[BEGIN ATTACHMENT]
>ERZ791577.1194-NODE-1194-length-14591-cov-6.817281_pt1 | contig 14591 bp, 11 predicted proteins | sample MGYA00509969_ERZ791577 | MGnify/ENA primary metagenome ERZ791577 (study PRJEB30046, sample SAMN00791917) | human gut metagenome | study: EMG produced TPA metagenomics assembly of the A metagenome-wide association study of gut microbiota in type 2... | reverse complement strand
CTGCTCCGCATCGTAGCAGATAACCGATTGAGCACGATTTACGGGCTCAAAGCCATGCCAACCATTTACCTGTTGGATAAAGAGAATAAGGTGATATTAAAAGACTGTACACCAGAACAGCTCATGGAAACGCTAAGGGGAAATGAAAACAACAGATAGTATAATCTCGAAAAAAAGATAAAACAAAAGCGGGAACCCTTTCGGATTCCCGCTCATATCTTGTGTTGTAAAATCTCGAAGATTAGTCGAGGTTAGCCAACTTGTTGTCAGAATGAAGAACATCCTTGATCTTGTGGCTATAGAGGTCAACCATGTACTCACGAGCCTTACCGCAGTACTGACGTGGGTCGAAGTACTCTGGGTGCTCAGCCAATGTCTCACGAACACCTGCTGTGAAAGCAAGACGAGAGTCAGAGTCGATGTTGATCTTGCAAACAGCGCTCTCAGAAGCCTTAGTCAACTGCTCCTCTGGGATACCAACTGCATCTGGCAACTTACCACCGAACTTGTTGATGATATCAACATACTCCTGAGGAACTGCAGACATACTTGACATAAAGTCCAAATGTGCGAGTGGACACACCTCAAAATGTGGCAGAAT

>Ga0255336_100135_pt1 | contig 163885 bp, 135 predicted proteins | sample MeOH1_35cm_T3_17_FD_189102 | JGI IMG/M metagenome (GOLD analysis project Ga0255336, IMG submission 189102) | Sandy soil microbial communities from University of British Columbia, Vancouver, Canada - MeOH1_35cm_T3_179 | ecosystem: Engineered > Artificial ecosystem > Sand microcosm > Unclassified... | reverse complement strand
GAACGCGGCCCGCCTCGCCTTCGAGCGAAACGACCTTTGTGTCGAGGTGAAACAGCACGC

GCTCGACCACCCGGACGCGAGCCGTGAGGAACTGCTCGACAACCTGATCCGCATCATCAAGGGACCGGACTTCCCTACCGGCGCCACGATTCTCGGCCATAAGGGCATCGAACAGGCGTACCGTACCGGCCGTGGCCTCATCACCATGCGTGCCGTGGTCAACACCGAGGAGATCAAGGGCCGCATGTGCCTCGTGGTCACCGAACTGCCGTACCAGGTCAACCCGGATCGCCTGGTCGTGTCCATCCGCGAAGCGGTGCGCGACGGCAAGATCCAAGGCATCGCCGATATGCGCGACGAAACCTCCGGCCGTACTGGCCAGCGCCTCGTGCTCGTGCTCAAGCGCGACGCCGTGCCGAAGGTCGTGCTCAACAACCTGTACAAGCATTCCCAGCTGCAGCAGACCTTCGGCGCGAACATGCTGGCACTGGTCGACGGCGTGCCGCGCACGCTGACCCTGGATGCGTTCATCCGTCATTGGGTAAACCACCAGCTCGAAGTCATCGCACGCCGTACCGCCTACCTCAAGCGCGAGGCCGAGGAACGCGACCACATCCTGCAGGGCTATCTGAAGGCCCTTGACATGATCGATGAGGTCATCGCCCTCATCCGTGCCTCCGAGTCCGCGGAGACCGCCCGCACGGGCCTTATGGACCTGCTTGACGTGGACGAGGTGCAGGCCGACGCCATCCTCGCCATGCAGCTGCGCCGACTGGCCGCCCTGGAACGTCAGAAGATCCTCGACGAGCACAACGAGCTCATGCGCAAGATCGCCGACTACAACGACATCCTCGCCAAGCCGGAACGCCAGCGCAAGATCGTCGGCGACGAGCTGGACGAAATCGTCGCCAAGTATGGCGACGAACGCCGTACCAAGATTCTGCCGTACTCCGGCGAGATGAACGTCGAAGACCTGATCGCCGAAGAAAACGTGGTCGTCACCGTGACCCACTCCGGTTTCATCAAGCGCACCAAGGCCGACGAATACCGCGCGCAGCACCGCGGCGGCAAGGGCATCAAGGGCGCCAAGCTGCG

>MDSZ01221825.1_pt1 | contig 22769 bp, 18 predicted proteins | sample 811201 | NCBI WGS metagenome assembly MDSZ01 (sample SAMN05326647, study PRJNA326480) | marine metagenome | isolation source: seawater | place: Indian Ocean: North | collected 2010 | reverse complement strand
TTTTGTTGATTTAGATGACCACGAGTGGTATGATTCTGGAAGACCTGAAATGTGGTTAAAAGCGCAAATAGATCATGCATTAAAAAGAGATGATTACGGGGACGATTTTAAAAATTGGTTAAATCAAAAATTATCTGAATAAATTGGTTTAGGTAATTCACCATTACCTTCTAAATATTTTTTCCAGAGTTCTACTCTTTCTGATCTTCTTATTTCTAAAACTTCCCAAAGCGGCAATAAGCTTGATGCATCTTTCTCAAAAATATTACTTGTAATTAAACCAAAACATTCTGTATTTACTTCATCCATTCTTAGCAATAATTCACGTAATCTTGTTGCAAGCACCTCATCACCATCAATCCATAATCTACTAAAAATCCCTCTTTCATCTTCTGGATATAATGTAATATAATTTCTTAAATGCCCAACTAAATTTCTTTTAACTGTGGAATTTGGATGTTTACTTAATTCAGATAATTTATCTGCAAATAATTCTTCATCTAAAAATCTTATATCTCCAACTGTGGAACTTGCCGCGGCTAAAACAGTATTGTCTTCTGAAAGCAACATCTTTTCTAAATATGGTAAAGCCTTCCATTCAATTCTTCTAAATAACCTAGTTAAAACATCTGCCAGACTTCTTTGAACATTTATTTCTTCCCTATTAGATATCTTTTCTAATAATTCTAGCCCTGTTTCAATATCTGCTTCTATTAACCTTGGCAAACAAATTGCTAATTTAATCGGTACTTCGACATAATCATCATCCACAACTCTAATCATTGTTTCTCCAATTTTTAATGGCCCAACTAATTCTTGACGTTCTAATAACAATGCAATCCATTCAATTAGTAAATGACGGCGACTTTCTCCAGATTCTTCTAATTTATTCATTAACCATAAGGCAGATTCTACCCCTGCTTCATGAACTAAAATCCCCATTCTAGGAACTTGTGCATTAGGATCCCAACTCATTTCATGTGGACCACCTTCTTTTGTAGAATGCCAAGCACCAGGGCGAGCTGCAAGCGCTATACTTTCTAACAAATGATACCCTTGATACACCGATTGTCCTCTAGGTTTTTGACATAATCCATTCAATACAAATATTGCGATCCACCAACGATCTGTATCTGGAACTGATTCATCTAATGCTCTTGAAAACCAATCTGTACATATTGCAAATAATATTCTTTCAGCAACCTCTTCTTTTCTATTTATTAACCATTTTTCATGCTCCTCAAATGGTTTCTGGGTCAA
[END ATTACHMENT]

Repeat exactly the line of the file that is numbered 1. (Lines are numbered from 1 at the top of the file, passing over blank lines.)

>ERZ791577.1194-NODE-1194-length-14591-cov-6.817281_pt1 | contig 14591 bp, 11 predicted proteins | sample MGYA00509969_ERZ791577 | MGnify/ENA primary metagenome ERZ791577 (study PRJEB30046, sample SAMN00791917) | human gut metagenome | study: EMG produced TPA metagenomics assembly of the A metagenome-wide association study of gut microbiota in type 2... | reverse complement strand